Ipswich District Junior Tennis Association secretary Stan Cuthbert and vice president Bill Quirk

Anyone who has paused for a red light at the Newtown five ways has probably glanced over the nearby tennis courts at one time or another.

In doing so, chances are they caught a glimpse of Stan Cuthbert hitting a ball – he’s been playing for 57 years.

He has been on court nearly every day during this time, except for patches of forced time out – like when he broke his neck during one rather competitive match.

The club, buildings and courts at Queens Park, are looked after by a team of dedicated, tennis-loving volunteers.

The Ipswich District Junior Tennis Association was formed in 1980 to provide a pathway for junior tennis players.

These days the focus is on anyone of any age coming along and enjoying an affordable game of tennis.

“There are members playing here who have been playing with the same group of friends for the past 40 years,” Mr Cuthbert said.

Mr Cuthbert has also been coaching for over 40 years.

“Laurie Haysted was a state ranked player who has been very influential to tennis in Ipswich and he mentored me,” he said.

 “He looked after all the junior players and if anyone was keen on tennis, Laurie would give them a hit.

Mr Cuthbert is following in Laurie’s footsteps, helping improve the enjoyment of tennis for the next generations.

“I have kids I coach now whose grandmother I have also coached,” he said.

The tennis centre is shaded by large fig trees, the heritage buildings are adorned with hand-painted pictures and the grounds are filled with picturesque gardens.

When Bill Quirk joined the club in 2015 he admired the beautiful plants surrounding the centre in Queens Park and decided to fix up the grounds of the tennis centre to match.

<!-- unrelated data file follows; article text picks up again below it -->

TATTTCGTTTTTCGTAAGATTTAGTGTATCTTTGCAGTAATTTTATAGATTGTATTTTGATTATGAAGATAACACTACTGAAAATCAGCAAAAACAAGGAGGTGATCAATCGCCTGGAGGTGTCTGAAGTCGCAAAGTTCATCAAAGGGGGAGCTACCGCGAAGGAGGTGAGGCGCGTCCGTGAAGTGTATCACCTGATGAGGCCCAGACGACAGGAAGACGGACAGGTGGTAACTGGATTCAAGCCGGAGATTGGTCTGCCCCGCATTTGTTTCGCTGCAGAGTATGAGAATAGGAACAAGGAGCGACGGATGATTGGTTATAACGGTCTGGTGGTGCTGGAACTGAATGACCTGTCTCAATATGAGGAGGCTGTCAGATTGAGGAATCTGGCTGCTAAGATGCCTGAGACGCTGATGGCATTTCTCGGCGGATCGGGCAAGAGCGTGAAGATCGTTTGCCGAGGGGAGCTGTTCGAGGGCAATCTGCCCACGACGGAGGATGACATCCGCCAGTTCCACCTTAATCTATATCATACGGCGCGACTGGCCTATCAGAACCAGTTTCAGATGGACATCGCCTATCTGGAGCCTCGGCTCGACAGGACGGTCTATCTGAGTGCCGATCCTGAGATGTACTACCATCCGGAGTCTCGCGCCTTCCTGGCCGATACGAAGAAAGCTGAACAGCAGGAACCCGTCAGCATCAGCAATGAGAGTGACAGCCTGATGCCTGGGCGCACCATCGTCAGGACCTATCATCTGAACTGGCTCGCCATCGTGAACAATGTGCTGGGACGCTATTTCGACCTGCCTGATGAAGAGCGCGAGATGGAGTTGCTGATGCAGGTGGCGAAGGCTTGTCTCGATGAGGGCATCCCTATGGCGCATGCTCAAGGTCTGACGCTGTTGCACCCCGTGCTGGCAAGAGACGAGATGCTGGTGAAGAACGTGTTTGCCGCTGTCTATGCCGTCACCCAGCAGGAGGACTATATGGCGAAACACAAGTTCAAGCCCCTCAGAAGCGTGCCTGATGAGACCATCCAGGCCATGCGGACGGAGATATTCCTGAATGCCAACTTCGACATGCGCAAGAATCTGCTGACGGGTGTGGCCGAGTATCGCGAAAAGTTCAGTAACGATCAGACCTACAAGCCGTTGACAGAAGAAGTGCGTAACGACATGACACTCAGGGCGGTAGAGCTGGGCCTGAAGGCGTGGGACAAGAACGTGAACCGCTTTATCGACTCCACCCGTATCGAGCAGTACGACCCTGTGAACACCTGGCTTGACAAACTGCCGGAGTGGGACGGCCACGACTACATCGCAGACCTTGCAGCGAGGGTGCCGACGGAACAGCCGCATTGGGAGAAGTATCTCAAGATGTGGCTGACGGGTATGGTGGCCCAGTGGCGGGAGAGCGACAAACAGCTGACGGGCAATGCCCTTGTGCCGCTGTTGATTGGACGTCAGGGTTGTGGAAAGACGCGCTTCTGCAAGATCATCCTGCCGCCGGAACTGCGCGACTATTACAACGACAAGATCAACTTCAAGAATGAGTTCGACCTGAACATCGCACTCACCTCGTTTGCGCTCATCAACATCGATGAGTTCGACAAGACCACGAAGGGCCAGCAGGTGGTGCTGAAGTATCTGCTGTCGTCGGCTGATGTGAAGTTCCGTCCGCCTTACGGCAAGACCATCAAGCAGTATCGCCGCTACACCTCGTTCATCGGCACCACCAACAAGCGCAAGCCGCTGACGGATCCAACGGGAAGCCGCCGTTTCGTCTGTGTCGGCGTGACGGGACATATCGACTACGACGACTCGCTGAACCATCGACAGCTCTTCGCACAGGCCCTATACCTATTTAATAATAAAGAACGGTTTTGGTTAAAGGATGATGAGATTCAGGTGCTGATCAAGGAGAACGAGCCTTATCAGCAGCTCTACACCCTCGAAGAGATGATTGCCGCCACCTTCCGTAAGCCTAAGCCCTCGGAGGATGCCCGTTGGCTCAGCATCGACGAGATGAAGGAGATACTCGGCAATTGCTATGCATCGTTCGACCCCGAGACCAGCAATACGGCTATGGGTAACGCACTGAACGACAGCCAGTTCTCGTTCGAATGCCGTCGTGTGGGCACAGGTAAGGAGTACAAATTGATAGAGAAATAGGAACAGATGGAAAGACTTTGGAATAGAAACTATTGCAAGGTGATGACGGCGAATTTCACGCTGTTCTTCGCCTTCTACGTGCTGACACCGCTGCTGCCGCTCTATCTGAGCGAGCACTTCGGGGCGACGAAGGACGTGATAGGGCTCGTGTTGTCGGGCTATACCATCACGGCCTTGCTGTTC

“When I first started there was lantana and the ball would get stuck in it. So I donated hundreds of plants and spent the next few years creating the gardens that are here now,” Mr Quirk said.

“It really adds to the atmosphere and fits in with the heritage of the club.”

Originally from Stanthorpe, Mr Quirk is very handy and has even invented a unique innovation in the tennis community.

He designed and built a brushing device to maintain the new synthetic grass court surface.

It is towed by a ride on mower evenly spreads the sand over the court.

“When you’re on the farm, you learn to do these things,” Mr Quirk said.

Sporting clubs play a key role in keeping the community healthy and active and it’s the people who give their time that are the secret of their success.

With over 370 members, this is especially true of the Ipswich District Junior Tennis Association.

“It is such a lovely place to play, lots of friendships are formed here. Anyone who has played here wants to come back,” Mr Cuthbert said.

The club championships in 1950. Image: Picture Ipswich      

Club History

The club was first known as the Ipswich Lawn Tennis Association. It was formed on the 21st March, 1906.

After a number of years the name changed to Ipswich and District Lawn Tennis Association, then to Ipswich and West Moreton Lawn Tennis Association, and finally in the 70s became known as Ipswich District Junior Tennis Association.

Until the 1930’s fixtures and championships were played on private courts within the Ipswich area.

A deal was struck with the council and work started on the Queens Park site.

Ted Kruger was running a sawmill, Clarrie Shenton a newspaper shop and Capel Greenway struck the deal with council.

These gentleman were the driving force behind the centre being built.

There are now eight courts, four with synthetic grass. Recently all lighting has been upgraded,  walkways paved and buildings restored.

The heritage-listed clubhouse is named ‘Shenton House’ after president Clarrie Shenton.

There are two memorial gates on the grounds. One is dedicated to Alderman Tom Wordford who was a long serving patron.

The other memorial gate is named for a major figure in the association and long-serving secretary Jack Routledge.

A memorial seat for Joan Simpson sits under the fig tree. Joan was instrumental in forming the Junior Tennis Association and was the first president in the 1970s.

What’s On

  • Senior and Junior interclub competitions on a Saturday afternoon
  • Veterans tennis on Sunday afternoons
  • Senior and Junior competition on Monday and Thursday nights
  • Adult social doubles on Wednesday nights
  • Most days social groups play
  • Hot Shots tennis for kids is on Saturday mornings during school terms

The courts are also available for hire and are used in school competitions, Ipswich Open Tournament, and interclub competitions.

Ipswich First is served up three times a week